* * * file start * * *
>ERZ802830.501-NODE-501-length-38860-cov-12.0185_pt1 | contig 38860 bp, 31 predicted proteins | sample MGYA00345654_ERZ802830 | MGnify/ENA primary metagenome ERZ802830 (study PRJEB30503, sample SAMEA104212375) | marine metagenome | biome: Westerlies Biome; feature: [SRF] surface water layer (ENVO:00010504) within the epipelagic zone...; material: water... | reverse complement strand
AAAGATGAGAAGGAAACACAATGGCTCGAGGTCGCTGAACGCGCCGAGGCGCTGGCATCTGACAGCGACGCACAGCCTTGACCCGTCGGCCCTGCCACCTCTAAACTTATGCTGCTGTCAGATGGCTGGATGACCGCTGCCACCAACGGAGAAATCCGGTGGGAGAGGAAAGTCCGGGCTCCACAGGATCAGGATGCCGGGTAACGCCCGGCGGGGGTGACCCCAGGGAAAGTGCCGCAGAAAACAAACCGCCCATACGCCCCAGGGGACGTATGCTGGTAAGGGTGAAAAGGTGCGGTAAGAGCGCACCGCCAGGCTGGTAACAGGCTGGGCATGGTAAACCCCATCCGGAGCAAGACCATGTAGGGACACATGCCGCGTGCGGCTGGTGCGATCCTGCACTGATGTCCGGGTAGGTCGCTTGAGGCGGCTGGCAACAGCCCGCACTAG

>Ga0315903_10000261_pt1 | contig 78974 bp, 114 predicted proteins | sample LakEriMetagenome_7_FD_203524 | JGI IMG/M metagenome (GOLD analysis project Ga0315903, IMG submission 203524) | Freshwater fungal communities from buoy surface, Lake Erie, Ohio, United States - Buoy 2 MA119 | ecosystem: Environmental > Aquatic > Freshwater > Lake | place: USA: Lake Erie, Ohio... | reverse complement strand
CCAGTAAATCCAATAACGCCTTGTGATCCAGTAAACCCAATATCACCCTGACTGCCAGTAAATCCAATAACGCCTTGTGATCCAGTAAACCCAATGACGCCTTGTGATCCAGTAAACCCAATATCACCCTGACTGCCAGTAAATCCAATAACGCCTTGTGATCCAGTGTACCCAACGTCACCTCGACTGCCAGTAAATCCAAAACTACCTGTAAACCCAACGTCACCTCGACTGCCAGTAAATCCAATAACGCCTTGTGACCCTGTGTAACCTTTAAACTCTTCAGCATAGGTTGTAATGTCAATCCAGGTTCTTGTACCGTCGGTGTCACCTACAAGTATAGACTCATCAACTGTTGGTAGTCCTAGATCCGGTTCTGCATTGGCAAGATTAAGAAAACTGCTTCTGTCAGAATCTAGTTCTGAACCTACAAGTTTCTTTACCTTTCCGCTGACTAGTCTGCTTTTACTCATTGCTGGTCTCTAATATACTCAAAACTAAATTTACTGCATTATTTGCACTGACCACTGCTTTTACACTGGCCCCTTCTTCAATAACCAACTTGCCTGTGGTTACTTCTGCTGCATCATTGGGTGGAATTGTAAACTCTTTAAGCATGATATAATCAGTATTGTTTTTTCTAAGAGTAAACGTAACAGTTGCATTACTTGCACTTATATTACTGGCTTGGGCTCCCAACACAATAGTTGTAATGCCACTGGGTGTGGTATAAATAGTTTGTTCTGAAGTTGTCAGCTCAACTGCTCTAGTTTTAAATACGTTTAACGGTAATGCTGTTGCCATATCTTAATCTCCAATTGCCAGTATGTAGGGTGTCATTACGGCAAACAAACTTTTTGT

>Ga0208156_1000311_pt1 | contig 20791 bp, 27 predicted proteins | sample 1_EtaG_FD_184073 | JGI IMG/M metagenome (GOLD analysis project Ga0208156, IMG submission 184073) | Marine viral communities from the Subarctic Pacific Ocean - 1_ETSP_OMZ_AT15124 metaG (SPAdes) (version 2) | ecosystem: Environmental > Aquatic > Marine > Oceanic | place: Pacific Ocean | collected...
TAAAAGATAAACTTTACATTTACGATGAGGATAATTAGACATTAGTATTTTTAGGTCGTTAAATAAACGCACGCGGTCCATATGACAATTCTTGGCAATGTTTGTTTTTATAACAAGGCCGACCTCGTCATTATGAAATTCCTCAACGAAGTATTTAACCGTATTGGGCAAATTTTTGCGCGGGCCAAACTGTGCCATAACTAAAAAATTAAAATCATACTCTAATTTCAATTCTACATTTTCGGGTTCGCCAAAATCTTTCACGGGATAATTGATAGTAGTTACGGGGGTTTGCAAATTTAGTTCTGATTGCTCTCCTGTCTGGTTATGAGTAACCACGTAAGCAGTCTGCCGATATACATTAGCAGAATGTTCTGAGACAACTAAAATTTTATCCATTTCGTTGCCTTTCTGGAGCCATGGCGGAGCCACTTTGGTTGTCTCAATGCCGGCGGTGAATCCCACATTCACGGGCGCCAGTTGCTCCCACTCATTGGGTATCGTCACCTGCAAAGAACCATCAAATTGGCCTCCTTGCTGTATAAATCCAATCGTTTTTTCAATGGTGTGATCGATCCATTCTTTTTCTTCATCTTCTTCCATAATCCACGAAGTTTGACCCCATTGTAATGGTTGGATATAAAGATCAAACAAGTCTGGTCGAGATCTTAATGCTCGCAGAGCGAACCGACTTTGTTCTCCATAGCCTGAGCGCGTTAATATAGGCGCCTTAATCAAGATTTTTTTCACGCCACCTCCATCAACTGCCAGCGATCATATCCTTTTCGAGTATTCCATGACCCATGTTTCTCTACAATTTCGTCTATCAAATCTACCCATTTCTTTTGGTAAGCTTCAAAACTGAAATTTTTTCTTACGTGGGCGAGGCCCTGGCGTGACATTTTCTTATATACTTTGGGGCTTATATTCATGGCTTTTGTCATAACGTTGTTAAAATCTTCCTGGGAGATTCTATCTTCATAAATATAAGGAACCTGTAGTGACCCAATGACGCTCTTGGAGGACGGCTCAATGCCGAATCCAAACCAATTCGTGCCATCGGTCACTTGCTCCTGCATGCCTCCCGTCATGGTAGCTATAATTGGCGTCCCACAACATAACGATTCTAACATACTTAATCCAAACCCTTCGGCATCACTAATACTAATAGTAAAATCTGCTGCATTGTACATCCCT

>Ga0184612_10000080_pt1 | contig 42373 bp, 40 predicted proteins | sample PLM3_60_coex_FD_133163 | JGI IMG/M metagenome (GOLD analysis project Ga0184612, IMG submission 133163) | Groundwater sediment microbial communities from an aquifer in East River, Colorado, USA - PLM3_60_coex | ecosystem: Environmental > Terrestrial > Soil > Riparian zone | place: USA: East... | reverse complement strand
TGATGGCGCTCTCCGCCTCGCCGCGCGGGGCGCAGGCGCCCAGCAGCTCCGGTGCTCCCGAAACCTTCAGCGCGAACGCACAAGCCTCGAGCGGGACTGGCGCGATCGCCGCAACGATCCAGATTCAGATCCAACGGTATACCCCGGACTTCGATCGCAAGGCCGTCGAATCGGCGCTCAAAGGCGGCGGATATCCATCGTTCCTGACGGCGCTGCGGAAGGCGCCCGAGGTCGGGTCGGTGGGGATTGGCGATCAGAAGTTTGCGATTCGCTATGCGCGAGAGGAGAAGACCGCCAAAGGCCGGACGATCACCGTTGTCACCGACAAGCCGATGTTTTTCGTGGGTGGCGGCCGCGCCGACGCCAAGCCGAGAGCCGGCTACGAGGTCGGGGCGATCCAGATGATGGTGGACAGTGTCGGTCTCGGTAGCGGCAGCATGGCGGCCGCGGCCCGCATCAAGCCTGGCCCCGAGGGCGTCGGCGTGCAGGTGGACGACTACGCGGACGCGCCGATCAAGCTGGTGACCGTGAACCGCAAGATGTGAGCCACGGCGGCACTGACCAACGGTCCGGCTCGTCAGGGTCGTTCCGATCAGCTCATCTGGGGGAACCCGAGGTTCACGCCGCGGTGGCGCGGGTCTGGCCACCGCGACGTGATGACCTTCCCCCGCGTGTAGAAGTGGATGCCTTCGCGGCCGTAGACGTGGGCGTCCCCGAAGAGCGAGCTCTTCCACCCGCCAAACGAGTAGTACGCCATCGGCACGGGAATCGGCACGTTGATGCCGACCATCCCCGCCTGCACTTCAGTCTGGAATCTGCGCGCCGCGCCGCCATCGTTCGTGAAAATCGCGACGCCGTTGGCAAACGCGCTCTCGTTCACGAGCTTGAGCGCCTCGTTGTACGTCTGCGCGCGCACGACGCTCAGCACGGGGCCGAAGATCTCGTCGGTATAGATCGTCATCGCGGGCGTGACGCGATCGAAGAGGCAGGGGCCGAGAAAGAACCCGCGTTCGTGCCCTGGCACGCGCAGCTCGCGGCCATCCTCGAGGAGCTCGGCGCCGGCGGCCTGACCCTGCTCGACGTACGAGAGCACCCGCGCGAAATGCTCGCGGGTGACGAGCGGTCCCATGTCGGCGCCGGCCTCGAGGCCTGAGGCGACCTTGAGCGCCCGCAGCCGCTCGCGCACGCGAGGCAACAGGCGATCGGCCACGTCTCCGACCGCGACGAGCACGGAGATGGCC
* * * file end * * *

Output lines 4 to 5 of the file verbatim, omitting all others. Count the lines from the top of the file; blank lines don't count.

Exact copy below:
CCAGTAAATCCAATAACGCCTTGTGATCCAGTAAACCCAATATCACCCTGACTGCCAGTAAATCCAATAACGCCTTGTGATCCAGTAAACCCAATGACGCCTTGTGATCCAGTAAACCCAATATCACCCTGACTGCCAGTAAATCCAATAACGCCTTGTGATCCAGTGTACCCAACGTCACCTCGACTGCCAGTAAATCCAAAACTACCTGTAAACCCAACGTCACCTCGACTGCCAGTAAATCCAATAACGCCTTGTGACCCTGTGTAACCTTTAAACTCTTCAGCATAGGTTGTAATGTCAATCCAGGTTCTTGTACCGTCGGTGTCACCTACAAGTATAGACTCATCAACTGTTGGTAGTCCTAGATCCGGTTCTGCATTGGCAAGATTAAGAAAACTGCTTCTGTCAGAATCTAGTTCTGAACCTACAAGTTTCTTTACCTTTCCGCTGACTAGTCTGCTTTTACTCATTGCTGGTCTCTAATATACTCAAAACTAAATTTACTGCATTATTTGCACTGACCACTGCTTTTACACTGGCCCCTTCTTCAATAACCAACTTGCCTGTGGTTACTTCTGCTGCATCATTGGGTGGAATTGTAAACTCTTTAAGCATGATATAATCAGTATTGTTTTTTCTAAGAGTAAACGTAACAGTTGCATTACTTGCACTTATATTACTGGCTTGGGCTCCCAACACAATAGTTGTAATGCCACTGGGTGTGGTATAAATAGTTTGTTCTGAAGTTGTCAGCTCAACTGCTCTAGTTTTAAATACGTTTAACGGTAATGCTGTTGCCATATCTTAATCTCCAATTGCCAGTATGTAGGGTGTCATTACGGCAAACAAACTTTTTGT

>Ga0208156_1000311_pt1 | contig 20791 bp, 27 predicted proteins | sample 1_EtaG_FD_184073 | JGI IMG/M metagenome (GOLD analysis project Ga0208156, IMG submission 184073) | Marine viral communities from the Subarctic Pacific Ocean - 1_ETSP_OMZ_AT15124 metaG (SPAdes) (version 2) | ecosystem: Environmental > Aquatic > Marine > Oceanic | place: Pacific Ocean | collected...